When I retired as a councillor last May, I contacted Fergus Garrett, the Head Gardener and Chief Executive at Great Dixter to ask if I could work there for a day a week as a volunteer. I knew Fergus, albeit not that well, from my work as Hastings Council leader. He told me to just turn up the following Tuesday. When I did, no-one had any idea that I was expected, but when I said Fergus had told me to come, they sighed and gave me a form to fill in. And so my career as a Dixter gardening volunteer began. It’s been at times wet, cold, tedious, repetitive, hard, and tiring. But it’s been hugely enjoyable. Here’s an account of the Dixter way of the world, how the place runs, and what I’ve learned.
Great Dixter is an estate in the village of Northiam, East Sussex. Great Dixter house, or houses as there are three of them, was a creation of the Lloyd family, who purchased a derelict mediaeval hall-style manor house in 1910 for £75. Nathaniel Lloyd employed architect Edwin Lutyens to restore the manor house and incorporate it into a new house and garden. The house was to be in keeping with the mediaeval theme of the manor house as well as the surrounding vernacular architecture. Although Lutyens designed and laid out gardens around the house, incorporating the contemporary Arts and Crafts style that is evident in the design and architecture of the house, he was not a garden designer. On other projects, he worked with Gertrude Jekyll as a garden designer, but there’s no evidence of her being involved at Great Dixter. What made the design and development of the gardens at Great Dixter special was the lifelong involvement and dedication of Nathaniel’s son Christopher, who made Great Dixter garden what it is today. Christopher Lloyd, or ‘Christo’ as he was affectionately known, developed the garden in an unusual style: much less formal than other gardens of the day, but with an almost unparalleled exuberance, achieved through spectacular displays of ever-changing seasonal colour. Fergus Garrett was Christo’s deputy for many years, becoming Head Gardener when Christo died in 2006. Christo left his share of the estate to a charitable trust, which was eventually able to raise the funds to acquire all of it. The legacy of Christo, and the work of Fergus and his team since Christo died, have established Great Dixter as one of the foremost and most notable gardens in the world, thrusting Fergus into that small elite of international horticultural celebrities, deservedly so.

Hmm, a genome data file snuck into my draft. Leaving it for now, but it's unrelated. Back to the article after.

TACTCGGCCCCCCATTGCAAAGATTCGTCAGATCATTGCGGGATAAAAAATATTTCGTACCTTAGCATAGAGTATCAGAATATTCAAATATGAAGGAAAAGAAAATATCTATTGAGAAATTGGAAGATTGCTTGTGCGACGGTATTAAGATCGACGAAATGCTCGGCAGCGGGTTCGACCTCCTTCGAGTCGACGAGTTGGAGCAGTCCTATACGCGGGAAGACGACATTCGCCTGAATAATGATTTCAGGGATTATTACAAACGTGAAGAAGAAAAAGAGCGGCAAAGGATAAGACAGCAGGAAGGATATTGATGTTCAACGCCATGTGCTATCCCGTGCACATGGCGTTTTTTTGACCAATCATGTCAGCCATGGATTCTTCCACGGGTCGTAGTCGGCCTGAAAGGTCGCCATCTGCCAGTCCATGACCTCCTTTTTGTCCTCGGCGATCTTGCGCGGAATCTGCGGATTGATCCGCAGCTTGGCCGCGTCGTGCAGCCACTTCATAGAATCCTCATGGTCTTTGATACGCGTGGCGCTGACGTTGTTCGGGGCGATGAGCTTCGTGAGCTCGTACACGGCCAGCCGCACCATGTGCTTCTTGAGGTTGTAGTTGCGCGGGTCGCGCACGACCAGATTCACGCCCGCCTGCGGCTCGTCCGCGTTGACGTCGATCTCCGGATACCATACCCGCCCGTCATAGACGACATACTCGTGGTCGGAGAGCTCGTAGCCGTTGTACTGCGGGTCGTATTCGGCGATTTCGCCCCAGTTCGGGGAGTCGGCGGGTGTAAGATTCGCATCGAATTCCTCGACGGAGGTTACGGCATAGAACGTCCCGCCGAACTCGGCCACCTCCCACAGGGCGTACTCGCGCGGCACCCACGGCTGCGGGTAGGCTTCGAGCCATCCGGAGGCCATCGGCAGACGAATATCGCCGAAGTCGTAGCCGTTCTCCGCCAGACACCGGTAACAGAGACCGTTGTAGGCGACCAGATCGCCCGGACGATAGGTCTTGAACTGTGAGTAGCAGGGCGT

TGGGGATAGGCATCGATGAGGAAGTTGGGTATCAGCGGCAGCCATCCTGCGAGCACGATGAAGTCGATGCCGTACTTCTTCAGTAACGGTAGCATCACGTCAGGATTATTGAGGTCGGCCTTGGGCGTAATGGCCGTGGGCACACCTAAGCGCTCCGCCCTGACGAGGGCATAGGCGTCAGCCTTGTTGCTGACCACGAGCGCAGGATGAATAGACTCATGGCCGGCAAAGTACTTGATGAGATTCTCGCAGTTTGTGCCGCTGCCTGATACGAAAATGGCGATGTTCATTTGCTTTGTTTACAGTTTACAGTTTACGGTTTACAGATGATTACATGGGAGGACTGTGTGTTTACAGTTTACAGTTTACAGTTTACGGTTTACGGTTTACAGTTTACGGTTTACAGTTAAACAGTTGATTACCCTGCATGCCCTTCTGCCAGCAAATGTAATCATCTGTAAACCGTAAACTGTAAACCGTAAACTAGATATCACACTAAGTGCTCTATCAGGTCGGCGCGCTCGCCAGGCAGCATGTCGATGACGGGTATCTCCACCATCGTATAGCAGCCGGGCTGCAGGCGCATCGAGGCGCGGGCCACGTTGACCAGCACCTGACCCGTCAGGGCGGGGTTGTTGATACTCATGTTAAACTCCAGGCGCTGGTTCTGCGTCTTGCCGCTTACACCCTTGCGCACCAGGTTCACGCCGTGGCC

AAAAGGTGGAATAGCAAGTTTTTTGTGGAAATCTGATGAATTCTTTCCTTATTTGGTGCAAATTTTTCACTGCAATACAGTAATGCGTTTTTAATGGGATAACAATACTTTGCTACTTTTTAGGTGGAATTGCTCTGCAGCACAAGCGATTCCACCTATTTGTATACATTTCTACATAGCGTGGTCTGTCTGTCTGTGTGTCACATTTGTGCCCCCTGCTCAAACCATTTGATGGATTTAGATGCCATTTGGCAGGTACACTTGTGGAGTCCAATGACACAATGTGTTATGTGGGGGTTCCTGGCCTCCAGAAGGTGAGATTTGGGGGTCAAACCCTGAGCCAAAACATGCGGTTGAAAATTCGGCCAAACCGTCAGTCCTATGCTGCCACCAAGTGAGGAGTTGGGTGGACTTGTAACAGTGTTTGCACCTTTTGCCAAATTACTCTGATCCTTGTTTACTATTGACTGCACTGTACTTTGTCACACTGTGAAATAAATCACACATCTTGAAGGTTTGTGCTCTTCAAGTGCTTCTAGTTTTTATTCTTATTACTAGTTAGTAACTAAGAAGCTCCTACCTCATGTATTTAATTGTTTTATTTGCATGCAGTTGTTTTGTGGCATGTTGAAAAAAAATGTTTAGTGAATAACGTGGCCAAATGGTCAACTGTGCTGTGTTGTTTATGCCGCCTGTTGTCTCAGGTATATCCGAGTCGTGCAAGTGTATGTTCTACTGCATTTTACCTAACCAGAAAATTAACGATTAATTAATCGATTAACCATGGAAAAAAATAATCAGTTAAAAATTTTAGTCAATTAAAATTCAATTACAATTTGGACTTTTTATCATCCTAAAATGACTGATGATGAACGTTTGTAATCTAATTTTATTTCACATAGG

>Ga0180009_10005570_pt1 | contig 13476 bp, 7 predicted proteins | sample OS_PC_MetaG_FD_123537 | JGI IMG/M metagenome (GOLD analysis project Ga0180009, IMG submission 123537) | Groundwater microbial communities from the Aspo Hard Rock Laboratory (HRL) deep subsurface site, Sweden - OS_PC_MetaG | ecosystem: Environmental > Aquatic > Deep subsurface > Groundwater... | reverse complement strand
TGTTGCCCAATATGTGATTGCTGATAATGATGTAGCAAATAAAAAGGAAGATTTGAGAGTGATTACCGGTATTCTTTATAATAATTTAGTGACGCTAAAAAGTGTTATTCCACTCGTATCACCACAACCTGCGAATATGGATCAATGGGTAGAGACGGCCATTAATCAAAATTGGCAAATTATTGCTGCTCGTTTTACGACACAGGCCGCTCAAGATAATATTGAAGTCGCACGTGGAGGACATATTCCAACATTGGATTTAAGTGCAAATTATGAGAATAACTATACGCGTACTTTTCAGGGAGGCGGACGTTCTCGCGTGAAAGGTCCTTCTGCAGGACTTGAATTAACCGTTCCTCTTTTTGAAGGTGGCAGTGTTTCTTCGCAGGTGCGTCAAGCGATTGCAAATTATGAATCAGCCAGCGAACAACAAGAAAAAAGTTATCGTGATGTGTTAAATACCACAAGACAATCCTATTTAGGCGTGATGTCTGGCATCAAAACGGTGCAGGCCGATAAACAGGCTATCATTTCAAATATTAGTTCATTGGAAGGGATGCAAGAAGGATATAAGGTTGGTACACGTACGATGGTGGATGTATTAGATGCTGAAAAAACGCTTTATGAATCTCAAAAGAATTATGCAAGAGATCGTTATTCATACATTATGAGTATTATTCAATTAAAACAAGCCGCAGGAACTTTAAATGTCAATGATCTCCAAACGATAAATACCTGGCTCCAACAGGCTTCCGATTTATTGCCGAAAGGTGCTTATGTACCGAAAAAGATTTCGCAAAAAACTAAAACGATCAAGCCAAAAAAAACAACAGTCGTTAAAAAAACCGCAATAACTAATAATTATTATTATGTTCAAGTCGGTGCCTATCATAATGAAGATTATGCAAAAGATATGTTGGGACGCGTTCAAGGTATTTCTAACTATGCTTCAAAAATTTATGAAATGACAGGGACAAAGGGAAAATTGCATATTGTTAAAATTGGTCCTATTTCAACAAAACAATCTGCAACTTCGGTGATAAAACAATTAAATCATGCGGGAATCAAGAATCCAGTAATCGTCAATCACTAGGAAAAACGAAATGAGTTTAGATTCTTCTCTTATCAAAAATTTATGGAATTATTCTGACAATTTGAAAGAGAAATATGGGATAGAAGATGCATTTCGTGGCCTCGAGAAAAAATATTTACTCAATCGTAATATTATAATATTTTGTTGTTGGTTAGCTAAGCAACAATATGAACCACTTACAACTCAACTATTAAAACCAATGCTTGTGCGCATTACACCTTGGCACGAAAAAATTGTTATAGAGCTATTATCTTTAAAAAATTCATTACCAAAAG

There are several teams of workers, students and volunteers at Dixter. These include a team that looks after the house, an educational and administrative team, the nursery team, a team that looks after the vegetable garden and wider estate, and of course the ornamental garden team, where I volunteer one day a week, as part of ‘Team Tuesday’. The work in the Dixter ornamental garden is carried out by just four paid gardeners, including Fergus and his deputy Coralie. There is however an array of other, mostly professional, gardeners on educational sabbaticals, bursaries and scholarships, as well as the volunteers. On a normal Tuesday, there are around a dozen of us working in the ornamental garden. What has been so uplifting is that the students there are so young. Not surprising I suppose, students usually are. I was one once. But we so often think about horticulture and gardening as something middle aged and old people do.
To work amongst gardeners who are far younger than me but know ten times as much as I do about horticulture, with my fifty years’ amateur experience, was at first disconcerting. I’d just finished 15 years of sitting in an office telling everyone else what to do. To be given instructions at all, let alone by someone a third my age, took some getting used to. That was emphasised on one particular day, when an incredibly bright and knowledgeable 24 year-old student was telling me what to do. Thanks to a laundry timing miscalculation I’d had to burrow into the back of my drawer to find a pair of underpants that I never wear, and had been there for over 25 years. I really was wearing underpants that were older than he was.
When I started at Dixter, I was hoping to learn all their secrets. And I have done. The secret is that there aren’t any secrets. It’s just a lot of hard work coupled with the trained eye and encyclopaedic knowledge of Fergus and the other professional gardeners. But there are rules that apply, and can be used by anyone in the development of their own garden. The first thing to note about Dixter is that it’s not organic – not quite. The only aspect in which they’re not organic is in the recipe for their seed and propagation compost mix, where non-organic fertilizers are used. What’s in it? OK, that one is a secret, which I could not possibly reveal …
Everywhere else in the garden, the practice is organic. No peat is used anywhere, including in the potting compost mixes, nor are any pesticides or herbicides used, not even chemicals such as pyrethrin that are permitted in organic farming. Nor are any non-organic fertilizers used on the soil. Indeed, much to my surprise when I started working there, no fertilizers are used at all, and haven’t been for many years. As Dixter has a clay-based soil, it retains sufficient nutrients without the need for fertilizers. A light mulch of composted bark is carefully sprinkled onto the soil surface in winter in some areas, and we sometimes add a dash of mushroom compost when planting out, but that’s about it. So why do plants at Dixter always grow to at least twice the size that they do in my garden? It’s all in the soil structure. The soil at Dixter has been lovingly cultivated and nurtured for over a hundred years. It feels and smells so good that it makes you want to roll naked in it, although this temptation for visitors is largely precluded by very dense planting. It’s this soil, rich in natural nutrients free from any additional fertilization, and with a healthy, well-developed microbiome, that makes the plants grow so huge and healthy. Indeed, it can be overwhelming to some, the overall effect can make you feel child-like: are these plants really big, or have I shrunk?